Or, you can top it with a thicker glaze made with powdered sugar, like I did here (see recipe below). Whether you glaze or not, another option would be to layer candied citrus on top like Tessa did on this gorgeous pavlova.
Serve with or without accompaniments. I like slices as is, with a scoop of vanilla ice cream or with a big dollop of plain or honey-sweetened yogurt.
One last detail! Kristen, a registered nurse, informed me that blood oranges can have the same harmful interaction with medications that grapefruit can, so if you know you need to avoid grapefruit, please also avoid blood oranges!
- 1 1/2 cups white whole wheat flour or regular whole wheat flour
- 2 teaspoons baking powder
- 1/4 teaspoon salt
- 2 teaspoons citrus zest (I used 2 blood oranges here)
- 1/4 cup fresh citrus juice
- 1 cup sugar (I used organic cane sugar)
- 3/4 cup plain whole-milk yogurt
- 3 eggs
- 1/2 teaspoon pure vanilla extract
- 1/2 cup extra-virgin olive oil
- 1/3 cup powdered sugar (here’s how to make your own)
- 2 to 3 teaspoons fresh citrus juice
- Preheat the oven to 350 degrees Fahrenheit. Generously butter and flour an 8½ by 4¼-inch loaf pan. In a medium mixing bowl, whisk together the flour, baking powder and salt.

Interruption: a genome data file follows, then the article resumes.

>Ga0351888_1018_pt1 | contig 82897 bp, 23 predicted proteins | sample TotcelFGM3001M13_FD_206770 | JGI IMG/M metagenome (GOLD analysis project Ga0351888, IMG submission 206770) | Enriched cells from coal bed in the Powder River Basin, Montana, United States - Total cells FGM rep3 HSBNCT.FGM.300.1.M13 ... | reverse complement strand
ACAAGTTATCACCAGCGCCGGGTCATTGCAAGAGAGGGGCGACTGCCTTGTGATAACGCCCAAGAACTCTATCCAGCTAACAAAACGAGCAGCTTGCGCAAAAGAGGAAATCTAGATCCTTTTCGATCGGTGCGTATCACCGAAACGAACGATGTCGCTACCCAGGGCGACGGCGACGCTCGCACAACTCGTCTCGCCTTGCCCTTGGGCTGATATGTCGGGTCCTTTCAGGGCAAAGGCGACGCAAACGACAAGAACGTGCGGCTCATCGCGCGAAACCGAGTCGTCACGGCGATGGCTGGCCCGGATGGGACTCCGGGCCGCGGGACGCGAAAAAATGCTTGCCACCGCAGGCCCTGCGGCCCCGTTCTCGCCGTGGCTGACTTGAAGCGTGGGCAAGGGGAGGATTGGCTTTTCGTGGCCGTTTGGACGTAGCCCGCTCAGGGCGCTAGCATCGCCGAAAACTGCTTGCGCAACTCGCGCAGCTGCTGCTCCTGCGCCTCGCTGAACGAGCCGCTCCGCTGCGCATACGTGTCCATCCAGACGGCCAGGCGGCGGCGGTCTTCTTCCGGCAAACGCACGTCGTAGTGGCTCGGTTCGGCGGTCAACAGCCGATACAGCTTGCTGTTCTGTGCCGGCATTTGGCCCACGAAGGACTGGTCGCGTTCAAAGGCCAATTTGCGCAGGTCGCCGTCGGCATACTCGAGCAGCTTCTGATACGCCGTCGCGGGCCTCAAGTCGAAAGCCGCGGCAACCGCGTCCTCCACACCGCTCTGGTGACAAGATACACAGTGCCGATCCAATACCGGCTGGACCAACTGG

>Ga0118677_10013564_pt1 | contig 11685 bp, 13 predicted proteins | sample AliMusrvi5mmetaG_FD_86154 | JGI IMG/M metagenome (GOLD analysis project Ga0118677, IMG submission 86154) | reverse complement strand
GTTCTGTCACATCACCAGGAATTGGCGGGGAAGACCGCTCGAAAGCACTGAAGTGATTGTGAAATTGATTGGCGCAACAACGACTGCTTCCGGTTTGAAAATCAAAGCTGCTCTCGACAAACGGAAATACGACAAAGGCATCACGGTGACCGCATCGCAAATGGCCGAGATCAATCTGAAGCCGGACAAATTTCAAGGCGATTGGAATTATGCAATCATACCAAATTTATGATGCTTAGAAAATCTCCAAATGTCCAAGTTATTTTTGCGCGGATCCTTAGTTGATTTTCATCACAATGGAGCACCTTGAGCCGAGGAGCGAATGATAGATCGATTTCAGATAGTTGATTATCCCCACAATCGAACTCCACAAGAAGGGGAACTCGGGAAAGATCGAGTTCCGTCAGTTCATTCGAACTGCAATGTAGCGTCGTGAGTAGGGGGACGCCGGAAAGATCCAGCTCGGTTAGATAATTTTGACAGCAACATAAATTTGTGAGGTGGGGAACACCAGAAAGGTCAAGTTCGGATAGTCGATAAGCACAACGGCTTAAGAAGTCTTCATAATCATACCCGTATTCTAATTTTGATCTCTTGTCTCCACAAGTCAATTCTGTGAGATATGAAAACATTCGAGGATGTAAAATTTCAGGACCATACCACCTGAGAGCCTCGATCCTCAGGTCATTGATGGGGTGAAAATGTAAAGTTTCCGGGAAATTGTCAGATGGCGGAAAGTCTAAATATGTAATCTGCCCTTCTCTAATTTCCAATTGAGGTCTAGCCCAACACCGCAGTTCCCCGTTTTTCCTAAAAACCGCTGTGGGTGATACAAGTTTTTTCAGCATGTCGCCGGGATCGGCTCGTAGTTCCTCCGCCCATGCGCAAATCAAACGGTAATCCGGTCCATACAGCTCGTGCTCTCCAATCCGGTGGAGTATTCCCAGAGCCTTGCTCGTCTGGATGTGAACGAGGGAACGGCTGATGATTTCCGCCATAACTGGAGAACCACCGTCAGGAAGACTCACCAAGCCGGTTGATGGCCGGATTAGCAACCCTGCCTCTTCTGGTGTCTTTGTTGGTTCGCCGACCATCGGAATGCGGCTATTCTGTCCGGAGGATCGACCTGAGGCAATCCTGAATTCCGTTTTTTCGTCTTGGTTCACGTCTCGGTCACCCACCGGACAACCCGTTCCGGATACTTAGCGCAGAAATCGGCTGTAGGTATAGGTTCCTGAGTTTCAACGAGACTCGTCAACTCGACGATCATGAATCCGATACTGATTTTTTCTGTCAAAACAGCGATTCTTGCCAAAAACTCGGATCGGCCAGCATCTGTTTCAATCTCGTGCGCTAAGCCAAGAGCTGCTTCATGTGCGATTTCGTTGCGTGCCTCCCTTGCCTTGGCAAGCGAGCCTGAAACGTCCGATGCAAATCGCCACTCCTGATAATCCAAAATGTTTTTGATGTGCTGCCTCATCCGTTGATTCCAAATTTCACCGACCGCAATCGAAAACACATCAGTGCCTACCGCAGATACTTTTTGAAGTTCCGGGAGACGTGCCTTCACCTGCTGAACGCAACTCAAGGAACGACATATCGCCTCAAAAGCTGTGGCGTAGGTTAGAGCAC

- Pour the sugar into another medium-sized mixing bowl. Use a Microplane to grate 2 teaspoons zest from your fresh citrus fruits and add it to the bowl. Rub the zest into the sugar until the sugar takes on the color and fragrance of the citrus.
- In a liquid measuring cup, measure out ¾ cup yogurt and squeeze in about ¼ cup citrus juice to yield 1 cup total liquid. Whisk the yogurt and juice, eggs and vanilla into the sugar mixture until well blended.
- Gently whisk the dry ingredients into the wet ingredients, just until incorporated. Switch to a spatula and fold in the oil, making sure it's all incorporated. The batter will be shiny. Pour the batter into the prepared loaf pan and smooth the top.
- Bake the cake for 50 to 55 minutes, or until the top is golden and the sides start to pull away from the sides of the pan; a toothpick inserted into the center should come out clean.
- Let the cake cool in the pan for 10 minutes, then run a knife between the cake and the sides of the pan to loosen. Unmold the cake by placing a large plate upside down over the loaf pan and carefully turning them over. Carefully flip the cake back over and let it cool to room temperature.
- To make the glaze (optional): Measure the powdered sugar into a small bowl. Whisk in just enough blood orange juice to make a thick glaze that drizzles easily off your whisk when lifted. Drizzle the glaze back and forth over the cake. The glaze will need about 15 minutes to set, then it’s ready to slice and serve.
Why buy organic? When you're zesting citrus, it's best to use organic fruit, in case the fruit has been treated with pesticides, etc.
Make it vegan: I haven't tried this, but I've heard flax eggs work well in place of the eggs, and I suspect that non-dairy coconut yogurt would work. Please let me know if you give that a try!
Storage suggestions: This cake keeps well at room temperature for a couple of days, a few days longer in the refrigerator, or up to a few months in the freezer.